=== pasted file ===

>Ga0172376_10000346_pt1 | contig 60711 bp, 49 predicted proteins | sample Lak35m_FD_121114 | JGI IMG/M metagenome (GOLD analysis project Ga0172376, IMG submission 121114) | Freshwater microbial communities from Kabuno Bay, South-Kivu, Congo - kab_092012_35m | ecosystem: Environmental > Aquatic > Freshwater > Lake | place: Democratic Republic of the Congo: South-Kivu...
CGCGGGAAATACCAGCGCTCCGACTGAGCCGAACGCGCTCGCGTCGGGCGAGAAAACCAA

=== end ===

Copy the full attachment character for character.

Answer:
>Ga0172376_10000346_pt1 | contig 60711 bp, 49 predicted proteins | sample Lak35m_FD_121114 | JGI IMG/M metagenome (GOLD analysis project Ga0172376, IMG submission 121114) | Freshwater microbial communities from Kabuno Bay, South-Kivu, Congo - kab_092012_35m | ecosystem: Environmental > Aquatic > Freshwater > Lake | place: Democratic Republic of the Congo: South-Kivu...
CGCGGGAAATACCAGCGCTCCGACTGAGCCGAACGCGCTCGCGTCGGGCGAGAAAACCAA